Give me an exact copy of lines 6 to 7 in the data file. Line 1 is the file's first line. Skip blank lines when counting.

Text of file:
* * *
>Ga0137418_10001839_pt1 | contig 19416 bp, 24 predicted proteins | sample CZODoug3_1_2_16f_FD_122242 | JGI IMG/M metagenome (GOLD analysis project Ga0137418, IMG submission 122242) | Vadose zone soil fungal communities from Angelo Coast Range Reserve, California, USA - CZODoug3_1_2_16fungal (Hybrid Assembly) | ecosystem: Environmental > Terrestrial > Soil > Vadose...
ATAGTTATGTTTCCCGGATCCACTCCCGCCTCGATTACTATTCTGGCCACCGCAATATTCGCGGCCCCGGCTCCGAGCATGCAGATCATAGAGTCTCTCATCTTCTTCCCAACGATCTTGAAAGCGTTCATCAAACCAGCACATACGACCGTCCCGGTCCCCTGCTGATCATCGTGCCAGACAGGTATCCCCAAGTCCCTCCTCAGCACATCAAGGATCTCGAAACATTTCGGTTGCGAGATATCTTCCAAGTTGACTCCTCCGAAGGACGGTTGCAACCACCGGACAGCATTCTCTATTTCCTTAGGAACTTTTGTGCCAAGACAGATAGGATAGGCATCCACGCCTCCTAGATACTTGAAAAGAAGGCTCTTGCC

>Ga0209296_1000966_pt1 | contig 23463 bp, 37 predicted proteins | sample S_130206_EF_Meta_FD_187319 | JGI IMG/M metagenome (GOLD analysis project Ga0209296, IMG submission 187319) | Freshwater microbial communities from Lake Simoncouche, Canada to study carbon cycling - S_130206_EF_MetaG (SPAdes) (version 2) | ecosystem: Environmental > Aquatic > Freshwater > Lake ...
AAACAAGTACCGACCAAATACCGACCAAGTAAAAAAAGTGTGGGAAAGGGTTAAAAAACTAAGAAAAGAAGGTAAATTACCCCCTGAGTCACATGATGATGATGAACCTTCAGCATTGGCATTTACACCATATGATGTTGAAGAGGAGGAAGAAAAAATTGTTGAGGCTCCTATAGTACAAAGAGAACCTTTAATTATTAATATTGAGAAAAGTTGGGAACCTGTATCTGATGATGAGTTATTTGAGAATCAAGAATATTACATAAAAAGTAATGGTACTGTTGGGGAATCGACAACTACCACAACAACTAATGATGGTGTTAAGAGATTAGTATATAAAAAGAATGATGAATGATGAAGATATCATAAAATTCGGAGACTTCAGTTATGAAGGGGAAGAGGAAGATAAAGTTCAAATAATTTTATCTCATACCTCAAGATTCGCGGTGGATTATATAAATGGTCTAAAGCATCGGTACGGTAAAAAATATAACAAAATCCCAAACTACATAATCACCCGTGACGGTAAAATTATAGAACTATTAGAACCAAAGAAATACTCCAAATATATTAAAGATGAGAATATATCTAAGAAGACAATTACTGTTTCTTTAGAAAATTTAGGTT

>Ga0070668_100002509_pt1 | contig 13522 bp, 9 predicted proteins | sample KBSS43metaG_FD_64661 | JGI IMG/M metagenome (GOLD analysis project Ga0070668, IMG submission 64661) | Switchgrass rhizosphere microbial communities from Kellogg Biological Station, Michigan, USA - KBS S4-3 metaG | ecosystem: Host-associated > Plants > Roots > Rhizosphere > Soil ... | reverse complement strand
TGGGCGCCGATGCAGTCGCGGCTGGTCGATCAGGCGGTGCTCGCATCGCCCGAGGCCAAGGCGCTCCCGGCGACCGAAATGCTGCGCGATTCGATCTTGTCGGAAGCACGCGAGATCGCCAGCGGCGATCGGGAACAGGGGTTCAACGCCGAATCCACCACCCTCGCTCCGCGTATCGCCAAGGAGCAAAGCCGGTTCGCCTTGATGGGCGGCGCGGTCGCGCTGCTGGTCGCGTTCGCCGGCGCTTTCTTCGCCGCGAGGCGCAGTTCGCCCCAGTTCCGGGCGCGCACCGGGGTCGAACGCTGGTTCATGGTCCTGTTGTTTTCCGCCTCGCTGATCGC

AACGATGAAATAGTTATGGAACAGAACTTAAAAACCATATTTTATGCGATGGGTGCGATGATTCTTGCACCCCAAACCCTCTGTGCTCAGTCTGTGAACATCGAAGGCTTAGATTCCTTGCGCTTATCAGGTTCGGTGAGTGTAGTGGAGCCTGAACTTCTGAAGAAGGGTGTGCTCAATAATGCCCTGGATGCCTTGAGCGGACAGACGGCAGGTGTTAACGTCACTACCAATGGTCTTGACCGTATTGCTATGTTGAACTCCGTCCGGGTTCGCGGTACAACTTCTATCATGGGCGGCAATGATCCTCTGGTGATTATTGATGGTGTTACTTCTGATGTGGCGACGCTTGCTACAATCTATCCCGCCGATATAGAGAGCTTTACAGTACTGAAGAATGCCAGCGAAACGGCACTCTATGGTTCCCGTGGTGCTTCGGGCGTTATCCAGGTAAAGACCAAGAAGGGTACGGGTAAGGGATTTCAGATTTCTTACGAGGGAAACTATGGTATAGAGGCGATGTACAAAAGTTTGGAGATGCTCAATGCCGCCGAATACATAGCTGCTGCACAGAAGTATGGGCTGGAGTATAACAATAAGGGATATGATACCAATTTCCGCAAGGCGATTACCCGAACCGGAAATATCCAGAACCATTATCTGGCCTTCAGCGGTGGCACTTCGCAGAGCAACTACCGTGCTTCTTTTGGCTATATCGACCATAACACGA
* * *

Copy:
TGGGCGCCGATGCAGTCGCGGCTGGTCGATCAGGCGGTGCTCGCATCGCCCGAGGCCAAGGCGCTCCCGGCGACCGAAATGCTGCGCGATTCGATCTTGTCGGAAGCACGCGAGATCGCCAGCGGCGATCGGGAACAGGGGTTCAACGCCGAATCCACCACCCTCGCTCCGCGTATCGCCAAGGAGCAAAGCCGGTTCGCCTTGATGGGCGGCGCGGTCGCGCTGCTGGTCGCGTTCGCCGGCGCTTTCTTCGCCGCGAGGCGCAGTTCGCCCCAGTTCCGGGCGCGCACCGGGGTCGAACGCTGGTTCATGGTCCTGTTGTTTTCCGCCTCGCTGATCGC

AACGATGAAATAGTTATGGAACAGAACTTAAAAACCATATTTTATGCGATGGGTGCGATGATTCTTGCACCCCAAACCCTCTGTGCTCAGTCTGTGAACATCGAAGGCTTAGATTCCTTGCGCTTATCAGGTTCGGTGAGTGTAGTGGAGCCTGAACTTCTGAAGAAGGGTGTGCTCAATAATGCCCTGGATGCCTTGAGCGGACAGACGGCAGGTGTTAACGTCACTACCAATGGTCTTGACCGTATTGCTATGTTGAACTCCGTCCGGGTTCGCGGTACAACTTCTATCATGGGCGGCAATGATCCTCTGGTGATTATTGATGGTGTTACTTCTGATGTGGCGACGCTTGCTACAATCTATCCCGCCGATATAGAGAGCTTTACAGTACTGAAGAATGCCAGCGAAACGGCACTCTATGGTTCCCGTGGTGCTTCGGGCGTTATCCAGGTAAAGACCAAGAAGGGTACGGGTAAGGGATTTCAGATTTCTTACGAGGGAAACTATGGTATAGAGGCGATGTACAAAAGTTTGGAGATGCTCAATGCCGCCGAATACATAGCTGCTGCACAGAAGTATGGGCTGGAGTATAACAATAAGGGATATGATACCAATTTCCGCAAGGCGATTACCCGAACCGGAAATATCCAGAACCATTATCTGGCCTTCAGCGGTGGCACTTCGCAGAGCAACTACCGTGCTTCTTTTGGCTATATCGACCATAACACGA